Euro 2012 in Ukraine: Own goal?

Ukraine is spending billions to overhaul roads, airports and stadiums ahead of Euro 2012. Organizers say it will benefit the country's image and boost its economy, but others say the country’s authorities have their spending priorities all wrong.

In a hangar in Kiev, a photographic exhibition with a difference. The images on display here show figures with their heads disguised as footballs experiencing some of Ukraine’s less savory treats – primitive accommodation, impassable roads, packs of stray dogs and corrupt police.

The exhibition, entitled “The incredible adventures of Football Head,” was organized by Kiev-based journalists expressing a less than optimistic message about the welcome fans can expect when they flock to Ukraine for Euro 2012.  It also highlights the contrast between the hardships suffered daily by ordinary Ukrainians, and the vast sums being spent on the football jamboree.

“We are being told by the government that everything has been built. But the fans will face the same problems we ordinary Ukrainians face every day,” says Igor Dobrovolsky, one of the exhibition’s organizers. “Poor roads, stray animals, bribery by the police and terrible medical facilities. I’m afraid it could be a major failure.”

At first glance, such concerns may seem laughable. Even in the darkest times of financial trouble, the Euro 2012 projects have remained a top priority for the Ukrainian government. When practically all other construction projects had been halted, roads, airports and stadiums never stopped being built. After a string of pompous stadium opening ceremonies in Ukraine, UEFA chiefs are now firmly convinced that the country is ready to host the tournament.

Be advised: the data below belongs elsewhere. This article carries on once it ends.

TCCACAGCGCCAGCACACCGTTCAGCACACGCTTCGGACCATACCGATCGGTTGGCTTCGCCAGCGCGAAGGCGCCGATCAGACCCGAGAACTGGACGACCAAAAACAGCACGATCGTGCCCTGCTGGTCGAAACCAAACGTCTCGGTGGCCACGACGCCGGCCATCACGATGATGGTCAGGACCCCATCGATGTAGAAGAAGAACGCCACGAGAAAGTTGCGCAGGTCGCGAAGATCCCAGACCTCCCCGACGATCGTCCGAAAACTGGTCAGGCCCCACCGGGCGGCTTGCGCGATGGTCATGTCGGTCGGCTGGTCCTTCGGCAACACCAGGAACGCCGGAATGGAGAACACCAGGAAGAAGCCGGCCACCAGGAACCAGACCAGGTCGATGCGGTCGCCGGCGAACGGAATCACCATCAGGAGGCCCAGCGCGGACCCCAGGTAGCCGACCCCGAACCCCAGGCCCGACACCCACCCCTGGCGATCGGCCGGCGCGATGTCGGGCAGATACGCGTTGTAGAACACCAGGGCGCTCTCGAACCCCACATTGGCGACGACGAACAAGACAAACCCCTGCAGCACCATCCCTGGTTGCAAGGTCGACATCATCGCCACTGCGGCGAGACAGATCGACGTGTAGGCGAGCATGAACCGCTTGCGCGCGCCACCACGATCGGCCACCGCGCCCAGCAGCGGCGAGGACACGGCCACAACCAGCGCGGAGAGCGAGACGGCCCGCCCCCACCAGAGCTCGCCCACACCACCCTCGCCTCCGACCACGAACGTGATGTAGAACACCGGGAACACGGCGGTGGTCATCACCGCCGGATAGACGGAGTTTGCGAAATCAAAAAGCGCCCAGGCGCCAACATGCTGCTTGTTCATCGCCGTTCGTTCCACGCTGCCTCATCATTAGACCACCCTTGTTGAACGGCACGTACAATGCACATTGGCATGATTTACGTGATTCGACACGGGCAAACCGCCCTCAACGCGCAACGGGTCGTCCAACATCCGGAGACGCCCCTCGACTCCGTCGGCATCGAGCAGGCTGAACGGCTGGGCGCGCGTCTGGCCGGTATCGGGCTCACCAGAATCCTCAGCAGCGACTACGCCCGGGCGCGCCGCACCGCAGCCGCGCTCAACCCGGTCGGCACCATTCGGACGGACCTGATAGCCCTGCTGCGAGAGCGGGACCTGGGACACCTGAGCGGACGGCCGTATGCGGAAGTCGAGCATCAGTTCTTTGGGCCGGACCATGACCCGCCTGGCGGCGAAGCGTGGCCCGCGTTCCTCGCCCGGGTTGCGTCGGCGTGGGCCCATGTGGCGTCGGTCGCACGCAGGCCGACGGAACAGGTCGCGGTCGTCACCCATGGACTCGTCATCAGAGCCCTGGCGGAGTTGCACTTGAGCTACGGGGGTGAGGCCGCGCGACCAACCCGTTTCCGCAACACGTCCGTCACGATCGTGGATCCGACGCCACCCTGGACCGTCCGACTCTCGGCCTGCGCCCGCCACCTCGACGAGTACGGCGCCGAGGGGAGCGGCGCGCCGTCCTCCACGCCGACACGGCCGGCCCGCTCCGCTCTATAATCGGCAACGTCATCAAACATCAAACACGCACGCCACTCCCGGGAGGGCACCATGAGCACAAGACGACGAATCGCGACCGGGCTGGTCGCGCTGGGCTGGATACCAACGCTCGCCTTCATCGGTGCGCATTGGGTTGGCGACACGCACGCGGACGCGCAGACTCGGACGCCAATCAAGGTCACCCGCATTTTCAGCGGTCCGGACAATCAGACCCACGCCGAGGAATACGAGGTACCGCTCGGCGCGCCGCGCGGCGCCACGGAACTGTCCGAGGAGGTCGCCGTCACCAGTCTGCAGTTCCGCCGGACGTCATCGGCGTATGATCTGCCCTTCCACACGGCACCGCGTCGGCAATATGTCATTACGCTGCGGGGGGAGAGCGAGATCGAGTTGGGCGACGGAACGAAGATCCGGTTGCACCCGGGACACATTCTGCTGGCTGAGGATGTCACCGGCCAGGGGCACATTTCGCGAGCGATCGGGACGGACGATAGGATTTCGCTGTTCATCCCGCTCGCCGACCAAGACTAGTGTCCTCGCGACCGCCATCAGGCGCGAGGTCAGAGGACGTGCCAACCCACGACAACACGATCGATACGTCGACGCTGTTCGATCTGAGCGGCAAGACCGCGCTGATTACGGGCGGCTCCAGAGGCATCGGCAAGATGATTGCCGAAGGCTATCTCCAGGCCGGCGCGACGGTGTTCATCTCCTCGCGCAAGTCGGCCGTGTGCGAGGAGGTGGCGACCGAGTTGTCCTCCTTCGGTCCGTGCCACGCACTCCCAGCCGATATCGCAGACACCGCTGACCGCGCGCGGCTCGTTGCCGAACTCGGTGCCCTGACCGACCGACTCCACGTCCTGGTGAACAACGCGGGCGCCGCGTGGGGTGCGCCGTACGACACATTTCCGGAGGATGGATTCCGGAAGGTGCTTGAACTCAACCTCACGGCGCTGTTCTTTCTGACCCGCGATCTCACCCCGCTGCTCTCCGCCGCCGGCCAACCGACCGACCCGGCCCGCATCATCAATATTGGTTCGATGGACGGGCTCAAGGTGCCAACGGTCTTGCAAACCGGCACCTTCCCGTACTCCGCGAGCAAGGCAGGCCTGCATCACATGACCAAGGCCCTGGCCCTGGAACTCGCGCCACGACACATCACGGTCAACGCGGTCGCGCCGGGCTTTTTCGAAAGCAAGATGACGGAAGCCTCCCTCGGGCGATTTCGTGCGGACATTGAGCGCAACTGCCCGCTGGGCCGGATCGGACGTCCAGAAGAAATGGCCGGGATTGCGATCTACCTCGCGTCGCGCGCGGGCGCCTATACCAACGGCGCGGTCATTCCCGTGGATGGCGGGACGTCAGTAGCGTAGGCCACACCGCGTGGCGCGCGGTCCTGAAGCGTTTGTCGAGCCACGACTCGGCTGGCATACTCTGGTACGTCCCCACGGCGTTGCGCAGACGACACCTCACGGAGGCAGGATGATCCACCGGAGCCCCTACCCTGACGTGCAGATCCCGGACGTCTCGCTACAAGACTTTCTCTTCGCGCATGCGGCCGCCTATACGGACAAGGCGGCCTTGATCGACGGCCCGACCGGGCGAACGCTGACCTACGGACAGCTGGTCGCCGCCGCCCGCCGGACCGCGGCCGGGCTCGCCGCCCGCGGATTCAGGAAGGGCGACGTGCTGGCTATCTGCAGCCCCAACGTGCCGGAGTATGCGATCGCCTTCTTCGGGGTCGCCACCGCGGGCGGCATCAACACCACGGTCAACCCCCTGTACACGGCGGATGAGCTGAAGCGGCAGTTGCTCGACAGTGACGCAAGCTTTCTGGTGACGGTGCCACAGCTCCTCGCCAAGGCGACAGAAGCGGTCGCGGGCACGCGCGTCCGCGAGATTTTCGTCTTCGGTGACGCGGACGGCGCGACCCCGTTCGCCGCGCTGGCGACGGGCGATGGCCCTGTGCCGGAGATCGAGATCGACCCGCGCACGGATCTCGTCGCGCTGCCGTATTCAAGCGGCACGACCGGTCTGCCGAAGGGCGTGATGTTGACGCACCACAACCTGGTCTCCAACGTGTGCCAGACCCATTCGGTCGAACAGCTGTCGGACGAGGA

“We went through different periods of preparation – some were not so successful,” said Markiyan Lubkivsky, the director of Euro 2012 tournament in Ukraine. “But in the last two years we have made huge progress in terms of infrastructure and also in terms of organization. So, in principle – we are ready.”

But there is a slim chance that, for example, a broken road several hundred meters away from a vital highway might remain unrepaired – before or after the tournament kicks off. Experts believe Ukraine simply has no money for essential infrastructure maintenance, and Euro 2012 will not change that.

“Ukraine has spent $14 billion on Euro 2012 projects, but we are predicted to earn only half a billion from the tournament – 28 times less,” says Sergey Bolotnikov, a reporter from Focus magazine. “Everyone knew that, it’s a typical situation, especially for Eastern Europe. The question is whether we can afford such spending in hard times like this.”

The tournament organizers have brushed the criticisms aside, saying that regardless of how much money Euro 2012 costs and brings, the country is building a bright future for itself.

“For the first time in our 20 year history we will get new airports, new roads, new terminals – everything is new,” explains Markiyan Lubkivskiy. “We believe people who will come here will want to come again. This is our main goal.”

A special Euro 2012 clock was installed in central Kiev to count down the minutes to June's kick-off. And despite some skepticism, the majority of Ukrainians are relieved to see it ticking in their capital city and not anywhere else.

With stadiums and airports springing up, it is hard to believe that just a year ago there was talk of UEFA moving Euro 2012 to a different country, amid fears Ukraine was not up to the challenge of hosting the tournament. 

And while now there is no doubt that Euro 2012 is coming to Ukraine, one question still remains – whether it will be the opportunity of a lifetime, or a luxury this economically stricken country can ill afford.